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The Lion’s Tale | Volume 37 Issue 3 | November 21, 2019 | CESJDS | 11710 Hunters Lane Rockville, MD 20852

the lion’s tale


PG. 6-7 Are students prepared for the financial responsibility that comes with adulthood?



car payment rent due


Shir Madness performs at Kennedy Center pg. 02

25th "Friends" anniversary pg. 08


Best of fall pg. 12

news 02

the lion’s tale

News Briefs Nov. 27 STEM Day STEM-related speakers will present to high school students on the half-day before Thanksgiving Break.

RETAKE alex landy editor-in-chief

New policy allows retesting of individual ACT sections

the aggregate, if you’re looking at the entire country where that is happening, what does that do to the field of applicants and how do the colleges accept it?” While Director of College Guidance Susan Rexford is concerned about the planning and consulting process that went into instituting the change, she feels that, overall, the policy is beneficial to students. Rexford remarked that JDS’ college counselors are not yet sure how the school will be impacted by the new policy, which they and other counselors around the nation were not given prior knowledge of. “My guess is [the goal of the policy change was] to get more students to take the ACT because College Board [SAT organization] and ACT organization compete for students…. I do think that it is about grabbing attention and grabbing the

The American College Testing (ACT) organization announced this past month that it will allow students to retake individual sections on its college admissions test without Nov. 27-29 having to redo the exam entirely. Thanksgiving Break The policy, officially referred to as “ACT Section Retesting” on its The Lower School and website, will go into effect starting Upper School will dismiss Sept. 2020. The change, which could at 12:15 p.m. and 12:18 p.m., expedite and simplify the process respectively, on Nov. 27. JDS of improving students’ test scores, will be closed the following has elicited mixed reactions from two days. the CESJDS student body and the broader scholastic community. As part of a broader new ACT Dec. 12-13 initiative, the retesting policy also Parent-Teacher Conferences includes an automatic superscoring method that allows students to Upper School parents will combine their best scores on have the opportunity to speak individual test sections across to their children’s teachers. several exams in order There will be no classes on to receive their highest either day. composite score for “I think our scores will go up college submission. The ACT organization for our students, absolutely, Dec. 12, 14-15 introduced a new because if you are able to piece Rosenberg High School online score reporting Musical together your highest scores, system to provide test-takers with faster you’re going to score higher." High school theater members results. will perform “Chicago” - dean of academics Dean of for members of the JDS Academics Aileen aileen goldstein community on these three Goldstein views the days. Tickets will be available new policy as a step for purchase at in the right direction yhd4joy7. towards leveling the playing field market share, probably,” Rexford for all test-takers, including students said. with testing accommodations, Rexford also added that most Dec. 23 but noted that she is uncertain JDS students opt to take the ACT Winter Break Begins how colleges and universities will exam because it aligns with the respond with admissions decisions. analytical and discussion-based JDS will be closed through “I think our scores will go up curriculum of the school. Despite Jan. 1. Classes will resume on for our students, absolutely, because not knowing how the new policy will Jan. 2. if you are able to piece together impact JDS students’ testing choices, your highest score, you’re going to she is sure that more students will compiled by score higher,” Goldstein said. “In take the ACT nationally. matthew rabinowitz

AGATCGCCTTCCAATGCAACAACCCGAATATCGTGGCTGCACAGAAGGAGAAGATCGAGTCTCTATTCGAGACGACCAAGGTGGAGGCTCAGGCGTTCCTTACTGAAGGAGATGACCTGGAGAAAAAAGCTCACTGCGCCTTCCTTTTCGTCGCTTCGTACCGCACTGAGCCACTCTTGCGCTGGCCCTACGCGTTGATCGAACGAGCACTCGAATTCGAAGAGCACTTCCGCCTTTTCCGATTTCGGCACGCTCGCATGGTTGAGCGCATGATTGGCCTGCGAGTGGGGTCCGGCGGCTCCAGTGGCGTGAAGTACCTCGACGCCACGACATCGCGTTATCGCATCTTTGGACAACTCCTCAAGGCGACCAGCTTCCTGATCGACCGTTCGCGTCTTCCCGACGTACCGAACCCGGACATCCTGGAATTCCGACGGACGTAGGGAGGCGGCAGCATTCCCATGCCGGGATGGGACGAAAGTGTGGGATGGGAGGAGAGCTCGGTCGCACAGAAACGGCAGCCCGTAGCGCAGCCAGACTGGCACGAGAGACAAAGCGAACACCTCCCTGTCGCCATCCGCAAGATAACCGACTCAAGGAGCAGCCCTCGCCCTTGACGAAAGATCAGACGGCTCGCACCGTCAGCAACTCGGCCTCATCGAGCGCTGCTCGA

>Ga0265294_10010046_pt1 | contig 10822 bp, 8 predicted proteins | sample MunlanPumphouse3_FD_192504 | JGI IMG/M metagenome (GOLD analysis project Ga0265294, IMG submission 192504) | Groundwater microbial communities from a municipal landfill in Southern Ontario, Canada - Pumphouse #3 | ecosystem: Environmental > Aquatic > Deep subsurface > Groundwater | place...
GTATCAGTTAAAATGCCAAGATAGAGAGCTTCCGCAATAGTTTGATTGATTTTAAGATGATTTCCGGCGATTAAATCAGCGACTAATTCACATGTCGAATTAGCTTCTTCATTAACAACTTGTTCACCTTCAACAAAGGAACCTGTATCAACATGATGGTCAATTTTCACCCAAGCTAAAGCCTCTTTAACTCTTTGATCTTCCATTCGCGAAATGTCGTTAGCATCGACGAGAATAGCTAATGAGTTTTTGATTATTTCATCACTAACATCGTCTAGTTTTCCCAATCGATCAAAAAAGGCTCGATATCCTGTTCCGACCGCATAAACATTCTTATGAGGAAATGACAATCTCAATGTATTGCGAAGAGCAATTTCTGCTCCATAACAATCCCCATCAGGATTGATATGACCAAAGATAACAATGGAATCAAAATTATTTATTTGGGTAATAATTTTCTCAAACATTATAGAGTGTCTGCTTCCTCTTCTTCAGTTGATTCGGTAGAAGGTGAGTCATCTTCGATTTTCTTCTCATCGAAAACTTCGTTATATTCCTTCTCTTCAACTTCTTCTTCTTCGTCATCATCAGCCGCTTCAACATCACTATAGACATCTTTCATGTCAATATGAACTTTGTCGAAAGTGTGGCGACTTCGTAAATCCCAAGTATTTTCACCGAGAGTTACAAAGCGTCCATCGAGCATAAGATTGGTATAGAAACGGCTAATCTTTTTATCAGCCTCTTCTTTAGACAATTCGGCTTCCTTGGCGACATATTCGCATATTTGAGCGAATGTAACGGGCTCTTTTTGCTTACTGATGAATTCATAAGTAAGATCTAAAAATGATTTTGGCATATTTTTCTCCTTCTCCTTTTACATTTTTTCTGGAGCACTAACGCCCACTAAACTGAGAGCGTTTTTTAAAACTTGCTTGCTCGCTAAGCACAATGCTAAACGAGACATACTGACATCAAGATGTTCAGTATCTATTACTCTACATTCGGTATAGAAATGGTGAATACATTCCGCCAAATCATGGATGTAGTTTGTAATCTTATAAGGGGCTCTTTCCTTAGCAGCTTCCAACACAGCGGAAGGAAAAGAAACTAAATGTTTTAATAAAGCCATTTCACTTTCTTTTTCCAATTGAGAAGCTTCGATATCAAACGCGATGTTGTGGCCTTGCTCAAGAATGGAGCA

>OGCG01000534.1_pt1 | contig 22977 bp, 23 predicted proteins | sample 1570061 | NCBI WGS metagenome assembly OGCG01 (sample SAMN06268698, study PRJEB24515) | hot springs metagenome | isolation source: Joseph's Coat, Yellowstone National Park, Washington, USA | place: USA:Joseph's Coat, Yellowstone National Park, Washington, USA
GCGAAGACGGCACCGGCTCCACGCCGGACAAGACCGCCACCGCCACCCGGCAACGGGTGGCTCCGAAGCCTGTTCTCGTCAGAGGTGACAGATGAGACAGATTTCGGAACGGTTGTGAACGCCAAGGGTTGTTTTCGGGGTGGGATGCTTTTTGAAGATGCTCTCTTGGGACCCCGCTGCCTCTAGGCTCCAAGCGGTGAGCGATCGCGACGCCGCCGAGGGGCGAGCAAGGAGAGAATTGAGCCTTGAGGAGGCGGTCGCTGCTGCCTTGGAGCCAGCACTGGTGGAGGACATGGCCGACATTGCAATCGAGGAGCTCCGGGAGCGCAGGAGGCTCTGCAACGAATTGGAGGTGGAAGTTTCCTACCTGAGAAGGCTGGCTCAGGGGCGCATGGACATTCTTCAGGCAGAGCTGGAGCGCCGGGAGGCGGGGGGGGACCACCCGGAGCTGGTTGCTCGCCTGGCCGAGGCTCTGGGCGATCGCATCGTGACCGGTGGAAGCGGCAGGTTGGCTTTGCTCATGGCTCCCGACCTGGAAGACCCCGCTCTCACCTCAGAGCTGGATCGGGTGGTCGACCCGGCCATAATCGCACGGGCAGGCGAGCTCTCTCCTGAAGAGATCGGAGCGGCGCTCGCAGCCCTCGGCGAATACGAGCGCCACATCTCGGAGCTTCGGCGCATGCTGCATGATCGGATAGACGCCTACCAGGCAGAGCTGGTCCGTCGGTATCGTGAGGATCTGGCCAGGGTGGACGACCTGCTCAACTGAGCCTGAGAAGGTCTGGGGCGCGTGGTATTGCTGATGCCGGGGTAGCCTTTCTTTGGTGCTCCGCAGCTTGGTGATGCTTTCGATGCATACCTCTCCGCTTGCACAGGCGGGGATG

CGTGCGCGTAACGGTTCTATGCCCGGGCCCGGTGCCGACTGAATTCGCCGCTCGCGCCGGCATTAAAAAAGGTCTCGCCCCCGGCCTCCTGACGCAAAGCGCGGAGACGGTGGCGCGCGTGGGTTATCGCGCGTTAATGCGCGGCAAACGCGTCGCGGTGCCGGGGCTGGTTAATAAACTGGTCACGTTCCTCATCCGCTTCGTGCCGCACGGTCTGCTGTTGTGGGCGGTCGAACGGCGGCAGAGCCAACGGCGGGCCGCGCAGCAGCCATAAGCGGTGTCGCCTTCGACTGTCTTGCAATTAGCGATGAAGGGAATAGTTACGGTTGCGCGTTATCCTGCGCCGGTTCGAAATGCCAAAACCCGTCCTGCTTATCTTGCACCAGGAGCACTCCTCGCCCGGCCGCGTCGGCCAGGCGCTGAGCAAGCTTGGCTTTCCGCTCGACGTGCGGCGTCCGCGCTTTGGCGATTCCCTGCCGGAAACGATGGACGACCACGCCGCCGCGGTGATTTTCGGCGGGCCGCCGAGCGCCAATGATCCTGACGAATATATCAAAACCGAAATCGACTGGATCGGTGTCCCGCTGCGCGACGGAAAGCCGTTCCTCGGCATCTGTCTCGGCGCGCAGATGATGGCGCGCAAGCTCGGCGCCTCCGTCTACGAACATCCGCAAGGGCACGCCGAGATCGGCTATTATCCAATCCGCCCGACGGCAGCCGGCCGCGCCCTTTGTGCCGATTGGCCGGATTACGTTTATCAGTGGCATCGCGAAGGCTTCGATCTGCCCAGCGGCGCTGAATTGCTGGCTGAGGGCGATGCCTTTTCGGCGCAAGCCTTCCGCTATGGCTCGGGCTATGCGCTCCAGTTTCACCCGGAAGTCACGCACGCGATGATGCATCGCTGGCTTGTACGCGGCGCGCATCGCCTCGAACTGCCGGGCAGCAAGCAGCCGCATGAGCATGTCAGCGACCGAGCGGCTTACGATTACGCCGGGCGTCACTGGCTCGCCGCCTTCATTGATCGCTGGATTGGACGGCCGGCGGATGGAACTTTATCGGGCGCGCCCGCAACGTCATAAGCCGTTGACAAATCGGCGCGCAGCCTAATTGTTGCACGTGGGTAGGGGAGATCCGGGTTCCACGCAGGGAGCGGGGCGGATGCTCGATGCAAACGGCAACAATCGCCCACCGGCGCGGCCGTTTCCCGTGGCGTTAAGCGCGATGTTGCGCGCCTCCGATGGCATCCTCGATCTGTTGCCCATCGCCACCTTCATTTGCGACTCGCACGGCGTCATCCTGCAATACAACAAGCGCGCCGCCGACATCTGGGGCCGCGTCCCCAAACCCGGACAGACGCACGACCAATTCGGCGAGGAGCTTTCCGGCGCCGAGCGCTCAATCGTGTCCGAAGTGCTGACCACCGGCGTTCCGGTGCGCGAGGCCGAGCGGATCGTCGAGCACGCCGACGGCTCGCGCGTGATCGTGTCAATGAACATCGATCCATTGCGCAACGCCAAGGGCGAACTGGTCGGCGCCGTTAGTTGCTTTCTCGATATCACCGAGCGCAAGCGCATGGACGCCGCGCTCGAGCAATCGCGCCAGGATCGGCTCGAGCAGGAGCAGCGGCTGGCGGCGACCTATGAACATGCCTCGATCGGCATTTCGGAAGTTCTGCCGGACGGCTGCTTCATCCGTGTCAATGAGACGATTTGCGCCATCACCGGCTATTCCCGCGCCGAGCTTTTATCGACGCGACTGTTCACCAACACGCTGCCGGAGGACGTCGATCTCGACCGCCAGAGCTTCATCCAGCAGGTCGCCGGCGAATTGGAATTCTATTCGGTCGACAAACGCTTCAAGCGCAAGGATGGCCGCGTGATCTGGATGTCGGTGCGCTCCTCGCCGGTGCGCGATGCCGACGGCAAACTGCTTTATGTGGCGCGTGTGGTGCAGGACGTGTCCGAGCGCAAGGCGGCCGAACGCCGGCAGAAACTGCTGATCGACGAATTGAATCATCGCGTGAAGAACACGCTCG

Check out The Lion’s Tale’s website for exclusive content:

According to Rexford, 62 percent of the graduating students in the Class of 2019 took the ACT exam, while just over 40 percent of them took the SAT. Even more drastic, 84 percent of the Class of 2018 took the ACT, while just under a third of the class took the SAT exam. These percentages do not add up evenly because some students took both. Students in the junior and sophomore classes studying for exams and deciding which exams to take also have thoughts about how the policy change could affect their individual test-taking results. Junior Sami Himmelfarb, who will be taking the ACT this year, had a mostly positive reaction to the new policy. Himmelfarb feels that it will help her target specific parts of the test that need “improvement.” “I think the goal was likely to allow students the time and energy to focus their efforts on other aspects of the college process,” Himmelfarb said. “It is much more efficient to only retake and study for an individual section; however, it might not be the most beneficial option for everyone taking the test.” Sophomore Eli Gordon, who has not yet determined which test he will take next year, says that the new ACT retesting policy will not impact his decision. Instead, the test where his scores are the highest will have greater weight over which exam he ultimately takes in his junior year. “I don’t think this new policy will decide which test I take because I’m just going to take whichever test I perform higher on,” Gordon said. “Whatever categories I’m better at depending on the test is the one I would want to take, instead of just taking the ACT because I can take separate sections individually.”